About this Guide
If your company is joining the global marketplace, understanding how the Foreign Corrupt Practices Act (FCPA) combats bribes and defines compliance, is required reading. The executive’s guide to FCPA explains:
- Combating corrupt business practices
- Origins of the FCPA
- Who enforces the FCPA
- How compliance is investigated
- What penalties you can face on a personal level and a corporate one
- What consequences businesses have faced
- What the FCPA covers regarding the supply chain
- Mitigating exposure to corrupt business practices
Combating Corrupt Business Practices
Despite numerous government efforts to combat such corruption, bribery and influence peddling are entrenched aspects of doing business in many emerging markets.
With fierce global competition, it may be tempting to consider bribes a “cost of doing business,” or look the other way when your business partners pay up. However, that attitude will cost you – a lot.
Both U.S. and most European countries have enacted compliance regulations that impose severe criminal and financial penalties on companies that engage in corrupt practices. The negative publicity generated by such charges also impacts stock prices and the company’s reputations.
Origin of the Foreign Corrupt Practices Act
In 1977, the United States became the first county to outlaw bribery of foreign officials when Congress passed the US Foreign Corrupt Practices Act (FCPA).
“The FCPA makes it illegal for any company or person in the U.S. to bribe or even offer to bribe a foreign official with anything of value to gain or retain business. The law also gives the Justice Department the ability to prosecute a company — domestic or foreign — that uses the U.S. financial system in any way in furtherance of a bribe, even if the infraction takes place entirely outside of territorial U.S. The law targets only those who give bribes, not the foreign officials who take them.”
The FCPA legislation followed the Watergate scandal. The Securities and Exchange Commission (SEC) found that more than 400 U.S. companies had secured business by paying millions in bribes to foreign government officials.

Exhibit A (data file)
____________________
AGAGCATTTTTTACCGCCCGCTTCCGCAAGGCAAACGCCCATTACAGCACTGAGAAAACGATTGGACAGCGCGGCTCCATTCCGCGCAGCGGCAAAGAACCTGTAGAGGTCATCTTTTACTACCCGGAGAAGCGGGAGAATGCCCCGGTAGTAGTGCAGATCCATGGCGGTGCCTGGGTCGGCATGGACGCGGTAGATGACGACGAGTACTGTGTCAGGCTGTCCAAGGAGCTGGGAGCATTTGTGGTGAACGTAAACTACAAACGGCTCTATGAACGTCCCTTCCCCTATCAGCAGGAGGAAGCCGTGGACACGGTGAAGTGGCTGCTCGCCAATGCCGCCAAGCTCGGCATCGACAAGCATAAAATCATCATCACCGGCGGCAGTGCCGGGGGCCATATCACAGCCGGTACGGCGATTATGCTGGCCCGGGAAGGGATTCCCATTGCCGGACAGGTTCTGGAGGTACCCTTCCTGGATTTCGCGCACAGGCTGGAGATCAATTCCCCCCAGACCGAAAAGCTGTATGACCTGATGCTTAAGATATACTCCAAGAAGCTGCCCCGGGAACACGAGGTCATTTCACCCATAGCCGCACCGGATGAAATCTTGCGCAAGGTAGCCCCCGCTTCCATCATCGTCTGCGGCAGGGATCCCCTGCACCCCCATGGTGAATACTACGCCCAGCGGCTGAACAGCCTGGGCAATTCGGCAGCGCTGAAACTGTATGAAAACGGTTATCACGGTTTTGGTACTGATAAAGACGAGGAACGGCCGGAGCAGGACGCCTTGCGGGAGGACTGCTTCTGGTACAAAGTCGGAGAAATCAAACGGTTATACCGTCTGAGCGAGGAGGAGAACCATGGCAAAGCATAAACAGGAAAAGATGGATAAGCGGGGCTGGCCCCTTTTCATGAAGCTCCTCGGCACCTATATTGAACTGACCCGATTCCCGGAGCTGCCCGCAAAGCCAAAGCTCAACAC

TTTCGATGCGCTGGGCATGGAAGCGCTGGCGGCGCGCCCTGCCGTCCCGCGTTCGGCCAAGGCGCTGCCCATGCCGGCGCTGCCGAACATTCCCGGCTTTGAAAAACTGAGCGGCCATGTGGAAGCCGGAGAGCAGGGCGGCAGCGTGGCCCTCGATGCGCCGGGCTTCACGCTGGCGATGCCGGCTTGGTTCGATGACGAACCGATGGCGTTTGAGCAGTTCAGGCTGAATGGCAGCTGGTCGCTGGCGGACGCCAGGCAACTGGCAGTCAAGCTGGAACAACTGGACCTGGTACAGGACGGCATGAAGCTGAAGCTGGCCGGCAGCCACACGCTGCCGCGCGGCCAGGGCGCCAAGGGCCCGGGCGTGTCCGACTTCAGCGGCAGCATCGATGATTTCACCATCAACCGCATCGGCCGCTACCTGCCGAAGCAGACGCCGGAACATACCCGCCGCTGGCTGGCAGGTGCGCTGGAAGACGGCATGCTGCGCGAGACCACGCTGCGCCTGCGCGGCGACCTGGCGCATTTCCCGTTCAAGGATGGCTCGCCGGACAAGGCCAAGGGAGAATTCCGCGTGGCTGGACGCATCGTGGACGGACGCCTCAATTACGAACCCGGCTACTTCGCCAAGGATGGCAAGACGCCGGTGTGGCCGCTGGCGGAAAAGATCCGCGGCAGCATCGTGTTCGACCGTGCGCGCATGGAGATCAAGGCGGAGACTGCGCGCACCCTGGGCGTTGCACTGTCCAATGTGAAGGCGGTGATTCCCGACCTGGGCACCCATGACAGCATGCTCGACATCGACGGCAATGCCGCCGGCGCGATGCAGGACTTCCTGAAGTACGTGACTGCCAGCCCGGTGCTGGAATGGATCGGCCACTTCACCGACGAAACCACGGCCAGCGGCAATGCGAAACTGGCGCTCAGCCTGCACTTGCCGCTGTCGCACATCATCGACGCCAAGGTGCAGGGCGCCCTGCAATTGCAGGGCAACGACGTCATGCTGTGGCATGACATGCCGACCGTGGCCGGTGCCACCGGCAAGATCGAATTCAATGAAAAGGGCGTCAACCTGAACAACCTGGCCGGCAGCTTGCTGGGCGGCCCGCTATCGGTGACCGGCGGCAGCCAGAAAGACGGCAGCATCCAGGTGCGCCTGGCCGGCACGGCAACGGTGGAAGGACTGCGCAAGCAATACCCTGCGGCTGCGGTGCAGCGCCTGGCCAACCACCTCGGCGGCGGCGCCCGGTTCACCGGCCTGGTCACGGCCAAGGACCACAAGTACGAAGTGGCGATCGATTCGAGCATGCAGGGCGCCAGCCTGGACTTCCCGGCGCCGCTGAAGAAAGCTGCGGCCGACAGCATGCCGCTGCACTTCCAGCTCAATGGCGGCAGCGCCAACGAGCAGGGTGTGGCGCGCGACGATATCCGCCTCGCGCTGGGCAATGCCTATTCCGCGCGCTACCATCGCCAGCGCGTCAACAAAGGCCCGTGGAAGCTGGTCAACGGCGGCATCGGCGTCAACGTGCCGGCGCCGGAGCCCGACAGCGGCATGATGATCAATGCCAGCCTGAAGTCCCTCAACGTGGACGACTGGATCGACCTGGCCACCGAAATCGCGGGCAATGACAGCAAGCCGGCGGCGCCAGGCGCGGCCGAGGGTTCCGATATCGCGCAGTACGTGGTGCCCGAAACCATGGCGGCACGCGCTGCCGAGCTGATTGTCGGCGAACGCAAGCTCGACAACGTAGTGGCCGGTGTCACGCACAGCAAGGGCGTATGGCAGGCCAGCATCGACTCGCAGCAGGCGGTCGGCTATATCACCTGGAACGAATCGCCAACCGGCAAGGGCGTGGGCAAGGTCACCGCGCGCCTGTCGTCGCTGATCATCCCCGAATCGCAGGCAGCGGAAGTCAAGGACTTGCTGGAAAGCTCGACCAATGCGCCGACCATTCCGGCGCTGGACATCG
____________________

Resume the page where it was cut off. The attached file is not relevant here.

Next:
In addition, many companies also maintained secret “slush funds.” They used the money to make illegal campaign contributions to U.S. candidates and pay bribes to corrupt foreign officials. The companies falsified their corporate financial records to hide the bribes and contributions. Public (and competitor) outrage led to Congressional action.
Two Methods of Investigation & Enforcement
The Department of Justice (DOJ) and the Securities & Exchange Commission (SEC) are the two agencies that enforce the FCPA. Each has jurisdiction over specific types of violations.
- DOJ: Enforces the civil and criminal provisions of the anti-bribery statutes and willful violations of the accounting provisions
- SEC: Brings civil charges for violations of the anti-bribery and accounting provisions
The agencies often work closely together so that violators face both criminal charges and civil penalties. For example, in 2012 Tyco International paid $27 million in fines to the DOJ and SEC to settle bribery charges against some of its foreign subsidiaries. Half went to the DOJ for criminal penalties and half to the SEC for accounting violations designed to hide the illegal payments.
In the Tyco case, the company self-reported when it discovered the subsidiaries’ violations after an internal audit. Transparency often helps mitigate fines and prosecutions.
Federal Agencies Monitor FCPA Compliance
The key phrase in the Watergate investigation was “follow the money.” That’s generally how FCPA violators are caught. Basically, the FCPA prohibits two activities: bribing foreign officials to gain a business advantage and failing to maintain complete and accurate records.
Now, no company is going to include a “Bribery & Corruption Expenses” section in their annual report, so violators have to hide the expenses somewhere using accounting tricks. When they do, the feds are waiting.
Both the SEC and DOJ maintain robust auditing and monitoring programs that ensure compliance. The DOJ investigations may also include assistance from the FBI, Department of Homeland Security, and Internal Revenue Service, and U.S. attorney offices. The SEC focuses on accurate accounting and financial reporting.
Both agencies also rely on tips from company insiders, a.k.a. whistleblowers. In 2011, Congress established the whistleblower program to offer incentives for employees to report federal securities laws violations. Since the law’s inception, the SEC has awarded more than $300 million in whistleblower awards.